TUESDAY, March 22, 2022 (HealthDay Information) — Medical marijuana might be a viable different to opioid painkillers for individuals coping with arthritis or persistent back pain, two new research present.
Many sufferers prescribed opioids for his or her chronic pain wound up taking fewer painkillers — or stopping them altogether — after docs licensed them for medical cannabis, mentioned lead researcher Dr. Asif Ilyas, an orthopedic surgeon at Rothman Orthopaedic Institute in Philadelphia.
“We discovered broadly a big discount in opioid use after they began utilizing medical hashish,” Ilyas mentioned. “We noticed a lower in roughly 40% of opioid use after beginning medical hashish, with 37% to 38% of sufferers fully discontinuing opioid use altogether.”
If validated, these outcomes point out that medical marijuana might be a possible technique of combating America’s opioid epidemic, which has been pushed partly by prescription painkillers, mentioned Dr. Stuart Fischer, an orthopedic surgeon with Summit Orthopaedics and Sports activities Medication in Summit, N.J.
“We’ve an enormous variety of people who find themselves on opioids who’re being handled for persistent again ache,” mentioned Fischer, who wasn’t a part of the research. “If we might transfer that inhabitants to one thing that is safer however simply as efficient, we might do very effectively.”
Between February 2018 and July 2019, docs licensed the sufferers to buy medical marijuana within the state of Pennsylvania. The sufferers have been allowed to make use of pot as they selected — some vaped or smoked, whereas others used edibles.
Docs then tracked the sufferers’ opioid painkiller use for six months utilizing a state-run prescription drug monitoring database, and utilizing an opioid measurement referred to as morphine milligram equivalents (MME):
- Common each day opioid prescriptions for arthritis sufferers declined through the research interval, falling from 18.2 to 9.8 MME.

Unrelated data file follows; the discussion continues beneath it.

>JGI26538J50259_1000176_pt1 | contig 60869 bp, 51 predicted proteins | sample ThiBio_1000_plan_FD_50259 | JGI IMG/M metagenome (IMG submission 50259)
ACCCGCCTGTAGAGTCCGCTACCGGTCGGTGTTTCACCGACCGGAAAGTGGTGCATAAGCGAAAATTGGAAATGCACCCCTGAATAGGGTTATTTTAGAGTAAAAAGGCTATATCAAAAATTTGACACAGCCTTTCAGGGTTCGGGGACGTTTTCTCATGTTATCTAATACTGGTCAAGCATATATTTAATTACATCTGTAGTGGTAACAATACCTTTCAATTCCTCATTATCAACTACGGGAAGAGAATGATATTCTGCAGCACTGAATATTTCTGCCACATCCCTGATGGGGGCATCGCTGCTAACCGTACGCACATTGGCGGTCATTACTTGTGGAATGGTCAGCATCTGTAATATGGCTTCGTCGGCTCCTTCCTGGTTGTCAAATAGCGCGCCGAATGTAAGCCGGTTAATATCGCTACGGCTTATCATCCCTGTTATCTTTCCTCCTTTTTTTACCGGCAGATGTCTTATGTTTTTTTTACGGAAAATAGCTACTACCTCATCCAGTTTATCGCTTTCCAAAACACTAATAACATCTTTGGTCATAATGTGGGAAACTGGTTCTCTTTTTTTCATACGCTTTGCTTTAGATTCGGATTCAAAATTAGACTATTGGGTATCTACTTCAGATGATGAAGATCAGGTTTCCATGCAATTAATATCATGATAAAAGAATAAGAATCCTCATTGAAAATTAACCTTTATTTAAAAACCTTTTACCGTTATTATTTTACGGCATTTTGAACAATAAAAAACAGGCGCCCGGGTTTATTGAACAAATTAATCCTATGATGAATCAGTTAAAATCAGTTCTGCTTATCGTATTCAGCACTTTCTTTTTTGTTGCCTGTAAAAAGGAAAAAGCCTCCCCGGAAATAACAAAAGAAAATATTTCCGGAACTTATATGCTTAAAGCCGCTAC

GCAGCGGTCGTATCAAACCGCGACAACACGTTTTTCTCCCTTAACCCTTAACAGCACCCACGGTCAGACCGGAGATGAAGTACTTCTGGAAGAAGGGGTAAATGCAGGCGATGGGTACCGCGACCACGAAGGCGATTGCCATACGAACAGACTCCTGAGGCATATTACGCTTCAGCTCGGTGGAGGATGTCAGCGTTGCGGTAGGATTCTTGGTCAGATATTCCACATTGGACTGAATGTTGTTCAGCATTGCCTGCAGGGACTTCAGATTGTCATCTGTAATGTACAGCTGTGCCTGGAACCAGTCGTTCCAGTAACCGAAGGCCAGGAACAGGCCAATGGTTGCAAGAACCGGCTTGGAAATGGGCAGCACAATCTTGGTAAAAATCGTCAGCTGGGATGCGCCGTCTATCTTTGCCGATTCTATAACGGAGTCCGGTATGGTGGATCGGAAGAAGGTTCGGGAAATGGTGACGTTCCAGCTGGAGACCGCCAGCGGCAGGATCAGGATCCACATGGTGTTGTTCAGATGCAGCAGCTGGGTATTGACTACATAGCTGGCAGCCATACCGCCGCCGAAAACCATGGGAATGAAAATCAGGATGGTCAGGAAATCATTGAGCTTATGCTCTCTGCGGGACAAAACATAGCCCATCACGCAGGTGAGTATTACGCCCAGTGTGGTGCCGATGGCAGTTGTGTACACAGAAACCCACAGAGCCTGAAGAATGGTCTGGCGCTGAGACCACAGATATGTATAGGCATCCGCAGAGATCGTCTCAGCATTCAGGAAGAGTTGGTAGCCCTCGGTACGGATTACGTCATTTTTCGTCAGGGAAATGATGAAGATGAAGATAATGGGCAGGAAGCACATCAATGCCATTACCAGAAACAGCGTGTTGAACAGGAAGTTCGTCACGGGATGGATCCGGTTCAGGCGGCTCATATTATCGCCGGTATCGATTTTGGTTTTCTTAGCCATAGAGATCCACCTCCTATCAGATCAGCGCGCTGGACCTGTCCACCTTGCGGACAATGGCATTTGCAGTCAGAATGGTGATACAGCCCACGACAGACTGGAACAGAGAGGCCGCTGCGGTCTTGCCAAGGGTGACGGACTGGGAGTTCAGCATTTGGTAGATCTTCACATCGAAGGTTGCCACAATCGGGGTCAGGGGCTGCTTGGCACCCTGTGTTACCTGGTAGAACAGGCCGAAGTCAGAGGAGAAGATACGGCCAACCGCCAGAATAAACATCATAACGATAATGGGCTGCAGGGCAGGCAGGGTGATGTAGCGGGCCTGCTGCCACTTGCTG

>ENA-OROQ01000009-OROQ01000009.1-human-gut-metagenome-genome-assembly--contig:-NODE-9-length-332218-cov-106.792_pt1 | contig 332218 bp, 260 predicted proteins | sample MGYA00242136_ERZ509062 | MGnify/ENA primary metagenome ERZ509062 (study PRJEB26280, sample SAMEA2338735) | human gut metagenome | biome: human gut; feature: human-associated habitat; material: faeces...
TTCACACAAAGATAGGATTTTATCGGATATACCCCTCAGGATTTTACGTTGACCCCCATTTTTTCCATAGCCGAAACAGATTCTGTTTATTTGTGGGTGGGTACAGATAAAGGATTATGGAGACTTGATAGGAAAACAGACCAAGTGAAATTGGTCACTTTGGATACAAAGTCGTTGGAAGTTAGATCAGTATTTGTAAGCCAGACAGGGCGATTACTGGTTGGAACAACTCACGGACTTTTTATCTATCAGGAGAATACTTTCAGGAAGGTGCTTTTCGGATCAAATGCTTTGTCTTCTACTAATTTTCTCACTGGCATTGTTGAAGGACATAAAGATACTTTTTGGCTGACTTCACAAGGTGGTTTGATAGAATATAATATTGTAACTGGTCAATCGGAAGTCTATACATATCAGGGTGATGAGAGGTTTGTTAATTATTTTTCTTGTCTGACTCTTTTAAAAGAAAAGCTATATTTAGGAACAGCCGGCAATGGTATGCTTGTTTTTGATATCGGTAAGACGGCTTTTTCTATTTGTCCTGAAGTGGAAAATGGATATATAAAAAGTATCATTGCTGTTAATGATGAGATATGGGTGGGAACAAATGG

- Again ache sufferers additionally expertise a discount of their common each day opioid prescriptions, from 15.1 to 11 MME.
- About 37% of arthritis sufferers and 38% of again ache sufferers stop opioid painkillers altogether.
Sufferers in each teams skilled a discount of their ache signs and an enchancment of their bodily well being.
Medical hashish additionally does not seem to hold the identical danger of addiction as opioid painkillers, Ilyas added.
“One of many greatest central issues with opioids is each habit and the necessity for increased dosages to realize the identical outcomes,” Ilyas mentioned. “Primarily based on our present understanding of medical hashish, you do not want growing doses to realize the identical outcomes and we’re not but seeing any addictive qualities to it.”
These outcomes present contemporary proof for the potential to deal with ache with medical pot, Fischer mentioned.
“Clearly these research are early. Medical marijuana has not been in public use for all that lengthy, so we’d like extra information and we’d like extra research. We’d like extra info,” Fischer continued. “Nonetheless, these two research are a really, excellent begin.”
Extra analysis is required, partly, to persuade insurance coverage firms to cowl the price of medical pot as they do prescription opioids, the specialists mentioned.
“One of many greatest limitations to utilization is price,” Ilyas defined. “It is fairly costly, and there isn’t any insurance coverage protection for it right now, even with personal carriers.”
Ilyas mentioned his future analysis will deal with how advantages differ, relying on the kind of medical hashish product, and totally different supply strategies.
“We need to emphasize this appears very promising, however we’re very early in our understanding of this. Extra investigation is required,” Ilyas mentioned.
Ilyas introduced outcomes from the 2 research on the annual assembly of the American Academy of Orthopedic Surgeons, going down this week in Chicago. Data introduced at conferences ought to be thought-about preliminary till printed in a peer-reviewed journal.
The Mayo Clinic has extra about medical hashish.
SOURCES: Asif Ilyas, MD, orthopedic surgeon, Rothman Orthopaedic Institute, Philadelphia; Stuart Fischer, MD, orthopedic surgeon, Summit Orthopaedics and Sports activities Medication, Summit, N.J.; March 22-26, 2022 displays, American Academy of Orthopedic Surgeons, annual assembly, Chicago